In Simpson's ballad, the allegorical 'personal welcome to Canada' that Queen Victoria gave to slaves reaching that country provided esteemed hope and courage for those making the perilous journey northward. Another slave song, "Get on the Gospel Train," also provided courage for slaves to run, citing room for many people. The song promised that a cheap fare ensured the train was available to everyone, rich or poor, a promise that also alluded to the fact that both blacks and whites provided assistance to fugitive slaves as they traveled along the Underground Railroad.
Though many recorded slave songs encouraged the absconding of slavery, other songs provided directions to slaves who attempted escape. "Follow the Drinking Gourd" provided directions for fugitive African Americans who attempted escape from the deeper Southern states like Alabama, Mississippi, and Georgia. Its creation is shrouded in legend and myth. A white carpenter, Peg Leg Joe, was said to teach slaves the song so that the directions would be secretly embedded in the lyrics. If the slaves followed the song, they had a stronger chance of a successful escape. Certain images described in the song, though common, held a double meaning. The drinking gourd, a dried and carved gourd used as a drinking glass, alluded to the North Star and its constellation, the Big Dipper. Other lyrics that mentioned rivers and hills were both directions and acknowledgements that the fugitive slave is on the right path. One stanza made it clear to slaves that they should look for the place where two rivers—one big, one small—met, which described the place where the Tennessee and Ohio Rivers came together. It is that junction of the two rivers that the nexus of the Underground Railroad was established. Conductors would then assist runaways to the closest safe haven and then their ultimate destination.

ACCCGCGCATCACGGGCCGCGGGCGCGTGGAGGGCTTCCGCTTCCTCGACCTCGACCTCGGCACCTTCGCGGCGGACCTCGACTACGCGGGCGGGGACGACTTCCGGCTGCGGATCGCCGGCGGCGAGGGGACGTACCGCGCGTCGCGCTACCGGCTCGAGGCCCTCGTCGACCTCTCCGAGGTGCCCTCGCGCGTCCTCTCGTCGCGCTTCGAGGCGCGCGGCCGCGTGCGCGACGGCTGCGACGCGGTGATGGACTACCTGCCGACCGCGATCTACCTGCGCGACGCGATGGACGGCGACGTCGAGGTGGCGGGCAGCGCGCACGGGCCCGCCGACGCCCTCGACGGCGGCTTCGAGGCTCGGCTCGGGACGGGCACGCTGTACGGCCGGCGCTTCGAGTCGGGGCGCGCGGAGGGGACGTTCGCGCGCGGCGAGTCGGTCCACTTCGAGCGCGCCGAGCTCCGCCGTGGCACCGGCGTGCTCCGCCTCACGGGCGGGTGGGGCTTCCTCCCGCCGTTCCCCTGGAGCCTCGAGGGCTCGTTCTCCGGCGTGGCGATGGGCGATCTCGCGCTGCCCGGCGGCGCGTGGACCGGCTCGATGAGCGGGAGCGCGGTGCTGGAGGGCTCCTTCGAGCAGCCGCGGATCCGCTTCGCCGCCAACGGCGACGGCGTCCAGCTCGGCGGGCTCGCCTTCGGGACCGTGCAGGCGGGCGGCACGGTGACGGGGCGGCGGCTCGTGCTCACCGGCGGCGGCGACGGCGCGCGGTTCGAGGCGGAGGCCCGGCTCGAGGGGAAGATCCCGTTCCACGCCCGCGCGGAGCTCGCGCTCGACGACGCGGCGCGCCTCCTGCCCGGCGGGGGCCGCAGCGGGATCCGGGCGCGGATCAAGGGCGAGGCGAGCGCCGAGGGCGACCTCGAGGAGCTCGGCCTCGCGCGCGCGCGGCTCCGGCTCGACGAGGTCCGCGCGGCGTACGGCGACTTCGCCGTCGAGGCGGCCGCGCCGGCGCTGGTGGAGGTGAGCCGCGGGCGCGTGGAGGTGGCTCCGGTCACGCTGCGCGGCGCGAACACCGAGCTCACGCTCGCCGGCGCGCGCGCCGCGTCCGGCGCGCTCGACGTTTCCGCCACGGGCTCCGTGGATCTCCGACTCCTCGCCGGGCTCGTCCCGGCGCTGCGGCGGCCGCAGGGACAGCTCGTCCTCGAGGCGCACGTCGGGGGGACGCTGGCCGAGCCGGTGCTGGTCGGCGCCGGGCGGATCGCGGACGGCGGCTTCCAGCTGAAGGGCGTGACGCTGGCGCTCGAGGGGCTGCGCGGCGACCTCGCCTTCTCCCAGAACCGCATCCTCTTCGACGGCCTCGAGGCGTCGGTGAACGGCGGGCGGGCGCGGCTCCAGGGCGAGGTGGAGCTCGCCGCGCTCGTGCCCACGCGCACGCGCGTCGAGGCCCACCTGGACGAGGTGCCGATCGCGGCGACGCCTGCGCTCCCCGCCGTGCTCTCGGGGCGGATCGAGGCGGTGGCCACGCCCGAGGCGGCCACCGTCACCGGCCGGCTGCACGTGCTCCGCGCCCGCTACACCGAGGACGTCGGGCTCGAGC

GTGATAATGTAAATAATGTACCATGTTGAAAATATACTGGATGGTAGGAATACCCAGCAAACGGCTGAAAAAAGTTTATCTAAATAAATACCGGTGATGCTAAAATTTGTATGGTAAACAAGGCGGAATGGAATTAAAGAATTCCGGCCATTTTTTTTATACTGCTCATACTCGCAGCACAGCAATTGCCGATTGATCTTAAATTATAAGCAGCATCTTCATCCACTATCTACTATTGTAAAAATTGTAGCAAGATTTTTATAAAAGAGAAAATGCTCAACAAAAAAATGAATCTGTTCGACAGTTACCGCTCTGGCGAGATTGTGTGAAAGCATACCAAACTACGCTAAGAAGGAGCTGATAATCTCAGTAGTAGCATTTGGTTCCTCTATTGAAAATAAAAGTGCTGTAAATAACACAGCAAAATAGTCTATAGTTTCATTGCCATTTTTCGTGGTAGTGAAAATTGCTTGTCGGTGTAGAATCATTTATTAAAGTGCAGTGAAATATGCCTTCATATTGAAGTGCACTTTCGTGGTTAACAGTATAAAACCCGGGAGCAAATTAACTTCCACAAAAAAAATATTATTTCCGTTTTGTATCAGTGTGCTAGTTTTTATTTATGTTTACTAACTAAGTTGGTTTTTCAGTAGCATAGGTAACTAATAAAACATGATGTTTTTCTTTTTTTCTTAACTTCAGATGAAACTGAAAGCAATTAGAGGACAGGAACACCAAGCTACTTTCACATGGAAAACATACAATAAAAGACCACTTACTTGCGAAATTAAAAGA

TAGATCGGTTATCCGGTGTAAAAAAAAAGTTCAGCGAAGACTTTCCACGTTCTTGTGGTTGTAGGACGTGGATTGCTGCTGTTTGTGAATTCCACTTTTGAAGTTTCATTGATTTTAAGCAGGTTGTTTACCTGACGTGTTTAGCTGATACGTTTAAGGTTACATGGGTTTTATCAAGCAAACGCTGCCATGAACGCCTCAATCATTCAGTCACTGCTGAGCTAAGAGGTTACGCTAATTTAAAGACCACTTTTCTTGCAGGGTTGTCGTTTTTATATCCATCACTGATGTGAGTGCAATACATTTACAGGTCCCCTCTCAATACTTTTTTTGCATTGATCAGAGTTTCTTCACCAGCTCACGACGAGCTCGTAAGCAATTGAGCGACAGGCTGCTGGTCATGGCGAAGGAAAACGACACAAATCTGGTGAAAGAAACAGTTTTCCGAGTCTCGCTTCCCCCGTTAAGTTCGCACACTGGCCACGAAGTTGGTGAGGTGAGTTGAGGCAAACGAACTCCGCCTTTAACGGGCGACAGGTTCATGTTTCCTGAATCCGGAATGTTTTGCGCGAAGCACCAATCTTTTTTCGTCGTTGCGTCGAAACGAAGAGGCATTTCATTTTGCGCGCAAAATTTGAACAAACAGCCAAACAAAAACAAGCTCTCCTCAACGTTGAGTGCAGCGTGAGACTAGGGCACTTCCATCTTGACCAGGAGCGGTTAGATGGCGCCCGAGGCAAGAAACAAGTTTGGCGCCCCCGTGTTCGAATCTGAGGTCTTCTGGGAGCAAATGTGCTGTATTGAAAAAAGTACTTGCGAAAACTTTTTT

Coffin, Levi, and William Still. Fleeing for Freedom: Stories of the Underground Railroad, ed. George and Willene Hendrick. Chicago: Ivan R. Doe, 2004.